Mr. Frazier said the state should allow insurers to raise rates to better reflect the full cost of wildfire risk. He also called for more aggressive forest management, such as controlled burns to remove trees, brush and other fuel for wildfires, as well as requiring homeowners to keep more space between their houses and the vegetation around them.

The alternative — continuing to build homes in dangerous areas, combined with worsening fire conditions and premiums that don’t reflect the true risk of wildfires — is “not the recipe for a healthy market,” Mr. Frazier said.
Versions of that trend are playing out across the West. In Washington State, officials have been receiving more complaints from people in wildfire-prone areas about insurance companies, according to Mike Kreidler, the state’s insurance commissioner.
“Some companies are starting to re-evaluate their position in certain geographic areas, largely driven by eastern Washington right now, or at least we think so,” Mr. Kreidler said.

 

The alternative part at the end says a lot. Folks continue to build homes in dangerous areas. Insurance companies don't want to insure you if you live on the coast or in an area that has wild fires. The reason of course is risk. The risk out west was not a problem in the past because people did not live in these areas. Now they do and they start fires and climate change makes the fires worse. The coast has always been risky and continues to be.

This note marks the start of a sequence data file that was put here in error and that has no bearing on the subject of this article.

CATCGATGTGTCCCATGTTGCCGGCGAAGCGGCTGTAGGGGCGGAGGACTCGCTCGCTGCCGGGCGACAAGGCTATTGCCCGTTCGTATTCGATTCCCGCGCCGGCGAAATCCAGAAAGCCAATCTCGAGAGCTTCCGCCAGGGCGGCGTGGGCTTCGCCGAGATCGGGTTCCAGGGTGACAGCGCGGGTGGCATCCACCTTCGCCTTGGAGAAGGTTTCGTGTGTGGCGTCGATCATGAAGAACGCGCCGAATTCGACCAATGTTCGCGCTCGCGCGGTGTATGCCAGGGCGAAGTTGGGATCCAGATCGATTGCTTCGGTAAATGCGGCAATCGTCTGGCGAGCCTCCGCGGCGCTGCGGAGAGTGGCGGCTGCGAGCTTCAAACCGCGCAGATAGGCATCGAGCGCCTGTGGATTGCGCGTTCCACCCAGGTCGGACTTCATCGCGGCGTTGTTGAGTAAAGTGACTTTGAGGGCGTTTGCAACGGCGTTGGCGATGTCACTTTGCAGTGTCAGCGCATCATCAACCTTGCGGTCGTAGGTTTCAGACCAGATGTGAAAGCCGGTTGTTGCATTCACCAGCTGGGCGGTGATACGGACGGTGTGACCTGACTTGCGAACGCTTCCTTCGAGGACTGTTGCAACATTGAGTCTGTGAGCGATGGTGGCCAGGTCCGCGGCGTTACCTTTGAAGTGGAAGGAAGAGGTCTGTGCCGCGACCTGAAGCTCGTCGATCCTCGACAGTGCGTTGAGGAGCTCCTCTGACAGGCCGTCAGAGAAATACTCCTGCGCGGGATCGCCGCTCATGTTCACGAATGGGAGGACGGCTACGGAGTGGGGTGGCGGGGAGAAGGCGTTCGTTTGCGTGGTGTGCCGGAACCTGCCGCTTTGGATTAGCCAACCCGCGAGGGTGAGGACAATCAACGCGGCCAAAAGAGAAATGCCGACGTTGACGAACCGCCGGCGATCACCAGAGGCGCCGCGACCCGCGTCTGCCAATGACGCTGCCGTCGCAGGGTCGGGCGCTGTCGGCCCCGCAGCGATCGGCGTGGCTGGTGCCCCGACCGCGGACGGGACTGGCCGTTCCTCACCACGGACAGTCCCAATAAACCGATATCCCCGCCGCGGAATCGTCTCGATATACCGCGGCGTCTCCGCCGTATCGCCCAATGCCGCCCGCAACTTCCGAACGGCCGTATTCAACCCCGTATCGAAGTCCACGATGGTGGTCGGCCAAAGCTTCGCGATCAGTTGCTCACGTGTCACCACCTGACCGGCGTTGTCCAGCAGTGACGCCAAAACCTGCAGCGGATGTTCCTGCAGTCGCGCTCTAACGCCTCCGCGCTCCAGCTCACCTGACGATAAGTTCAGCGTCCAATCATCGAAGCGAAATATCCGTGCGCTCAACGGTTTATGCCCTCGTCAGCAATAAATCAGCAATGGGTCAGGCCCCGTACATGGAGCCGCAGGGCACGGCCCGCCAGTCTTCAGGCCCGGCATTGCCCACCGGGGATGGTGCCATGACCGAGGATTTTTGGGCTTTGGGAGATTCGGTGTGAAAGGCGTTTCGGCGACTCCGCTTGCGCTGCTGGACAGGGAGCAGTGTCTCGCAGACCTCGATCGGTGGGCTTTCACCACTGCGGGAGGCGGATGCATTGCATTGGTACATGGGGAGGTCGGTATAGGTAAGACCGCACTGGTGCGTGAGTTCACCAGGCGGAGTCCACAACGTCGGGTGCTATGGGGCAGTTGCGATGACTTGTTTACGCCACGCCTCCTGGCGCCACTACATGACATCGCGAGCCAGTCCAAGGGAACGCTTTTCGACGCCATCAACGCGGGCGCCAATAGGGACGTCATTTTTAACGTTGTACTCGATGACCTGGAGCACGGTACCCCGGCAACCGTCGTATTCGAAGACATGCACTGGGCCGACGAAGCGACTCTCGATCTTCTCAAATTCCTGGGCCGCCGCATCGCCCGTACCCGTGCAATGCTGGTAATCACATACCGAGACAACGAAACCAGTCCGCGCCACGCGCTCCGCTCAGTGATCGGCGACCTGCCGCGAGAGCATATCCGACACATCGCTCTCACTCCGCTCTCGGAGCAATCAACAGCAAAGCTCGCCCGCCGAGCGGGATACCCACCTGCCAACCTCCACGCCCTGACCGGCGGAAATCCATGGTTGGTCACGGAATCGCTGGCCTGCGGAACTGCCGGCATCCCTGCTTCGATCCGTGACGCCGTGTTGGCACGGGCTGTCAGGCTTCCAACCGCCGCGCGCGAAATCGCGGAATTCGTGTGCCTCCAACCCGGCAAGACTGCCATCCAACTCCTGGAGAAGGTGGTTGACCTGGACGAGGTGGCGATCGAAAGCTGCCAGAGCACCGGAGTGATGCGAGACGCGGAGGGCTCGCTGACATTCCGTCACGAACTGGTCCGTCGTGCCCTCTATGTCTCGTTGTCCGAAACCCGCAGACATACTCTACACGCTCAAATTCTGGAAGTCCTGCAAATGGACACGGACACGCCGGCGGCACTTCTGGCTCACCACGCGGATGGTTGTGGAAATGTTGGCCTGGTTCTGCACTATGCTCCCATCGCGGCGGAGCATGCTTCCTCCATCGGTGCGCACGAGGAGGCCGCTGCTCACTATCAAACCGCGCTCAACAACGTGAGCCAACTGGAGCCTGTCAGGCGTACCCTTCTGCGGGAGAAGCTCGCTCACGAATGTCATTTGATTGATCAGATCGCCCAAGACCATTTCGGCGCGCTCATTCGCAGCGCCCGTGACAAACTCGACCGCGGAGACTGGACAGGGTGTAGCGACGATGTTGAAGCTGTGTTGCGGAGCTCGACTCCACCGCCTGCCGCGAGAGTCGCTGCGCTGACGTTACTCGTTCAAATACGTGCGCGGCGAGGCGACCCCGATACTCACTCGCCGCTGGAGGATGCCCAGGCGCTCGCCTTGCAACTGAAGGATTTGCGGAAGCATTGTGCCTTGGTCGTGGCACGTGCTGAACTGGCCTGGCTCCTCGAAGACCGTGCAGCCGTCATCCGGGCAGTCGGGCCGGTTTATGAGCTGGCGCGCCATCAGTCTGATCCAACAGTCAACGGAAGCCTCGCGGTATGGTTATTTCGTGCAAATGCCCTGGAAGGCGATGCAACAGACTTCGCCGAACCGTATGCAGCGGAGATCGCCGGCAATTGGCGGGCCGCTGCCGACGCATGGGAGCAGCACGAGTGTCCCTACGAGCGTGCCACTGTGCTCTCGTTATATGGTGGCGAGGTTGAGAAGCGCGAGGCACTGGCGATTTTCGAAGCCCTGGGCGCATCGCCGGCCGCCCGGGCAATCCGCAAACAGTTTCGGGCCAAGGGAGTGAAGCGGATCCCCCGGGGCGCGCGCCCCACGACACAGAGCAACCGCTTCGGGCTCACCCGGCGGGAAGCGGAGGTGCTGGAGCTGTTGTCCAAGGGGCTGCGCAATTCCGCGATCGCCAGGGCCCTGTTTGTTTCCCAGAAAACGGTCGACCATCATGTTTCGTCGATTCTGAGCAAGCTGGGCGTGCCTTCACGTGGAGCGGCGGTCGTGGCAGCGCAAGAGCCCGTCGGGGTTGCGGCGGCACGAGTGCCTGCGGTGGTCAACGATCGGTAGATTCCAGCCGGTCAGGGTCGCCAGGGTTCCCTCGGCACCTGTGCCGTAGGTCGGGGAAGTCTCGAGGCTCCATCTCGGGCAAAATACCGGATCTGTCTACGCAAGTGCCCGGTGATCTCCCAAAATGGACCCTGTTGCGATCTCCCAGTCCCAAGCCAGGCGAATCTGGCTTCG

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0.32 in the bucket from a morning thunderstorm mostly in C/S E-NJ.  73/71 NOLA like feel.  Humid / hot and storms chances starting today through Sat (8/14).  Peak of the heat arrives Wed (8/11) with 850 temps >18c  then Thu (8/12) rising to near or >20c through Saturday (8/14).  Some storm chances and left over clouds the only thing in the way of mid-upper 90s in the hotter spots.  I think the century mark will be hard pressed. 

 

Front comes through Sun AM and cooler for a bit Sun (8/15) through Tue (8/17) as we watch the remnants of the tropical systems that will ride the west coast of Florida.  Beyond that ridge over the top? Onshore / Southerly flow - more humid than hot but heat potential and warmer none the less later next week Thu (8/19) on

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5 minutes ago, bluewave said:

It’s always been a test of how quickly our technology could advance to allow us to adapt to our environment. But with climate change, we’ll probably have to work out some type of managed retreat plan for the highest risk areas. We will need all the high tech advances we can get in the future to make the more inhabitable zones more hospitable for us.

I agree. The only part I may have some difference is on the managed retreat. Maybe we have to come to the realization that some places people should not live or live at their own risk. We all know the risk on the ocean, ocean storms and flooding. So we build house off the ground and put up walls. Out west they have to stop blaming climate change as the main culprit and start forest management, be careful with power lines, stop people from starting fires and so on.  If this isn't done nothing will change. So to me, it is start doing that immediately or move out.